Let’s move past Enes Kanter now, shall we?


Personally, I am tired of reading about Enes Kanter. Yes, he is a supremely talented young man. Yes, he turned down a lot of money to come to the States in an effort to play college basketball. And yes, he did, at one point in his life, get paid to play basketball.

But no, he was never going to be allowed to play NCAA basketball.

That was the general consensus when he was being recruited, that was the feeling coming into the season, and thanks to a final ruling handed down by the NCAA on Friday, that was the end of it.

Or so I thought.

You see, NCAA President Mark Emmert spoke on the topic over the weekend with Seth Davis. It wouldn’t generally be a problem because, you know, he’s the NCAA president, except for the fact that he was the president at the University of Washington as recently as a year ago. And Kanter originally committed to Washington while Emmert was still the president there.

Emmert had a number of interesting things to say, but this was the money shot, which came in response to Dick Vitale’s assertion that Kanter would be playing if he were at Duke or North Carolina, not Kentucky:

“Not to put too fine a point on it, but that’s ridiculous,” he said. “By all accounts this is a very talented basketball player, but yet there were very few schools recruiting him. Why was that? Because everyone understood that there was a very large probability that he was not going to be deemed eligible. This has nothing to do with Kentucky or Coach Calipari. It has to do with a clear rule and a clear set of facts.”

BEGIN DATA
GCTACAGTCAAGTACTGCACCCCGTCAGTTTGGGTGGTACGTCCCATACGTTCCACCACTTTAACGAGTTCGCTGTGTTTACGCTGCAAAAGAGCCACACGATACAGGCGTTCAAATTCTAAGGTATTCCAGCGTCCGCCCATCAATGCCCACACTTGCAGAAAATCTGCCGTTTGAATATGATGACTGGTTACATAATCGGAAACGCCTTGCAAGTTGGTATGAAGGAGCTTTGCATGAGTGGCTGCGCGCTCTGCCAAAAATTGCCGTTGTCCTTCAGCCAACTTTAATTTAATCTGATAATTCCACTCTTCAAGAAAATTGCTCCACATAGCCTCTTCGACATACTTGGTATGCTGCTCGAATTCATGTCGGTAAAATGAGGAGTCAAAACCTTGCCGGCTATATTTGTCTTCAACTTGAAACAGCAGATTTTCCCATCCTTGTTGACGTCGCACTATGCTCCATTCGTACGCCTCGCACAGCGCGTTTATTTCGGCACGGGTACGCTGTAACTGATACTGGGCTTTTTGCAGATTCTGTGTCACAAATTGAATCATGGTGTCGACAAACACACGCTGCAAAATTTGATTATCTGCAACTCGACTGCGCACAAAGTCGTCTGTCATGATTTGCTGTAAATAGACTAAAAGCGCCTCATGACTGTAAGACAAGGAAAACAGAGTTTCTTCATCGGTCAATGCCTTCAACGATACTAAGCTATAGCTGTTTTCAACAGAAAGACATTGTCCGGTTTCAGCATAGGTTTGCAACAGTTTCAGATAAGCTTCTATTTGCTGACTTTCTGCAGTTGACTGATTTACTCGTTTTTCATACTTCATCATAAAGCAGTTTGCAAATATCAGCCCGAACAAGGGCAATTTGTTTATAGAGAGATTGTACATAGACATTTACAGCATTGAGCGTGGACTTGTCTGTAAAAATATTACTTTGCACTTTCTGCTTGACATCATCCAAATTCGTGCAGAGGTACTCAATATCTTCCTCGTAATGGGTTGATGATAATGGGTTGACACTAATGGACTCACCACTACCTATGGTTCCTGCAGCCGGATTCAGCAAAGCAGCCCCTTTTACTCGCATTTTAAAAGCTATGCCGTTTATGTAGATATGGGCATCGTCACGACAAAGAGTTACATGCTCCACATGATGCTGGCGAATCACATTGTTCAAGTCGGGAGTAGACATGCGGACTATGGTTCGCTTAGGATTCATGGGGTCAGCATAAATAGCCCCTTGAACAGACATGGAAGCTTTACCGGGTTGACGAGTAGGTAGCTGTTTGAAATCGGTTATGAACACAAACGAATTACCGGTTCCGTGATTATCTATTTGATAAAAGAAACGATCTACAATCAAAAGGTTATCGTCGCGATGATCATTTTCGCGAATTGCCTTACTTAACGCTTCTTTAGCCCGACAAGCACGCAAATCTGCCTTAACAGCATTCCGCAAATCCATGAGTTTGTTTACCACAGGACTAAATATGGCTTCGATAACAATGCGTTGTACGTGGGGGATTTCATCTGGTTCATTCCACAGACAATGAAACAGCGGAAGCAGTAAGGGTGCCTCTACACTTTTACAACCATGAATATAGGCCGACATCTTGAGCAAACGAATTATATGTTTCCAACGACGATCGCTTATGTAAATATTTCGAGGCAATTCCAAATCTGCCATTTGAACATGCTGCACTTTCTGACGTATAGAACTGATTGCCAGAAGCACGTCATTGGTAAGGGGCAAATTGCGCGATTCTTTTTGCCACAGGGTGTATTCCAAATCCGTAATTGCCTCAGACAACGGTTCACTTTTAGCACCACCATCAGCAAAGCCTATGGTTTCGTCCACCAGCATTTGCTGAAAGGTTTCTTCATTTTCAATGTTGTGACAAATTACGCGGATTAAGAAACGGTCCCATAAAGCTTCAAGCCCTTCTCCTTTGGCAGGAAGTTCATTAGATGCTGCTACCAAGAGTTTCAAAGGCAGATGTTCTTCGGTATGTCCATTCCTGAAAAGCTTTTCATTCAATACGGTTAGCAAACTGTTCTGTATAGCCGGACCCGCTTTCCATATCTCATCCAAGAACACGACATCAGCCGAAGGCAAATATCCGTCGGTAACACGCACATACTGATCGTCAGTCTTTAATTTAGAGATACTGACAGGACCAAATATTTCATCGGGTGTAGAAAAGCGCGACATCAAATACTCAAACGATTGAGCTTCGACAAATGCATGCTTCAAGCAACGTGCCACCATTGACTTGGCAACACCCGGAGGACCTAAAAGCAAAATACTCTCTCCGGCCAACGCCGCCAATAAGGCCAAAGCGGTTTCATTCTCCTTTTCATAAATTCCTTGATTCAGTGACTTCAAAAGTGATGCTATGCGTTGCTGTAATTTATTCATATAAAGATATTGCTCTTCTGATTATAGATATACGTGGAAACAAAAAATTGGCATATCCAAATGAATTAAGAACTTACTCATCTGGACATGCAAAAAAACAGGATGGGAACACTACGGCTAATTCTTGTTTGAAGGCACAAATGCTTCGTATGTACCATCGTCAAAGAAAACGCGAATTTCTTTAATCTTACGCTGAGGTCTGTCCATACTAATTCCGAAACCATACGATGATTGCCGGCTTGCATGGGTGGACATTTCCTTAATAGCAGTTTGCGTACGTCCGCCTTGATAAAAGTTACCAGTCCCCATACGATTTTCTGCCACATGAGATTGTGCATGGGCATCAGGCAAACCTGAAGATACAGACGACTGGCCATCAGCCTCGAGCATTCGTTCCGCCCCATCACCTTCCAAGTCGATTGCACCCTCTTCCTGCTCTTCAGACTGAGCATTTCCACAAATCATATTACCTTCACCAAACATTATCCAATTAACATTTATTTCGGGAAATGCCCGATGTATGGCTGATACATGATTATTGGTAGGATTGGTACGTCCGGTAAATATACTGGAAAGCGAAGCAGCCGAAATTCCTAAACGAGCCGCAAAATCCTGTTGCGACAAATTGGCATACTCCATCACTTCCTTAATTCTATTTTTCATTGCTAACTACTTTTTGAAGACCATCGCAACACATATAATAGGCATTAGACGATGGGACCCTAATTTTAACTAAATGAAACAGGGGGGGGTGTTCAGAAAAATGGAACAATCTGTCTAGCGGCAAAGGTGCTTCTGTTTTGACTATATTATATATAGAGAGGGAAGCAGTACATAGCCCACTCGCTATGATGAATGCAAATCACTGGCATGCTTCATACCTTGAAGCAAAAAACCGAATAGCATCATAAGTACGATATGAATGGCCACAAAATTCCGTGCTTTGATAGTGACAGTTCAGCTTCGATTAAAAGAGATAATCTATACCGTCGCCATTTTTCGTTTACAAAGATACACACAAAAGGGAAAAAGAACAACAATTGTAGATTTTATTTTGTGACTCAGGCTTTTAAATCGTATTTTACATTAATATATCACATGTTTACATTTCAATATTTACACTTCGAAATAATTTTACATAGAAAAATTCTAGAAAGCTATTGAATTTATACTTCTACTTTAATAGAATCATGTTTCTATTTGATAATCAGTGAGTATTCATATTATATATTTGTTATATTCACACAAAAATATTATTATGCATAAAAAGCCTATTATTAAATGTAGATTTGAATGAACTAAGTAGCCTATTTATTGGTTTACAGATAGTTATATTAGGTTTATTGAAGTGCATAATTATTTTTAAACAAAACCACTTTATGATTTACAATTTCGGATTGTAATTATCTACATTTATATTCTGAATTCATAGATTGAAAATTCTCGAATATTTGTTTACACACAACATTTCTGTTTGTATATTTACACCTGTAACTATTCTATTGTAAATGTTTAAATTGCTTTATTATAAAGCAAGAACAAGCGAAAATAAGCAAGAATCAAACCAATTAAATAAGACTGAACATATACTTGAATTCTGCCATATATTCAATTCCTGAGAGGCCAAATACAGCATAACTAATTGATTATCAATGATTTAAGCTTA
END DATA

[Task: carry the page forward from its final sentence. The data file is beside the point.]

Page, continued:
You don’t have to live in Lexington to see how conspiracy theories can get spun here.

And Emmert’s comments may very well have been out of line, inappropriate, or down right inaccurate.

But that doesn’t matter to me. And it shouldn’t matter to you.

Because the bottom line is that Kanter isn’t eligible. He was never going to be eligible. He was paid by a professional team $33,033 to play basketball, and it was enough that the NCAA deemed him a professional. That’s a figure that was agreed upon by both sides. It didn’t matter where he went. He wasn’t going to play because he was in violation of one of the NCAA’s core rules.

Now, we can argue about whether or not the NCAA’s rules are just; whether or not Kanter was wronged in this situation. The fact that he passed up a huge European contract to come to the States, and the fact that he is remaining with Kentucky this season instead of joining a professional team, is a pretty clear indication of his desire to be a student.

Hell, I’ll go as far as to say that I want Kanter to be eligible. I enjoy watching good basketball players play basketball, and by all indications Kanter is pretty darn good. He’d be a lot of fun to watch, and he’d be even more fun to watch play on the same front line as Terrence Jones.

But he won’t play in college. Ever. And he was never going to.

So let’s just all drop it, mmk?

Rob Dauster is the editor of the college basketball website Ballin’ is a Habit. You can find him on twitter @ballinisahabit.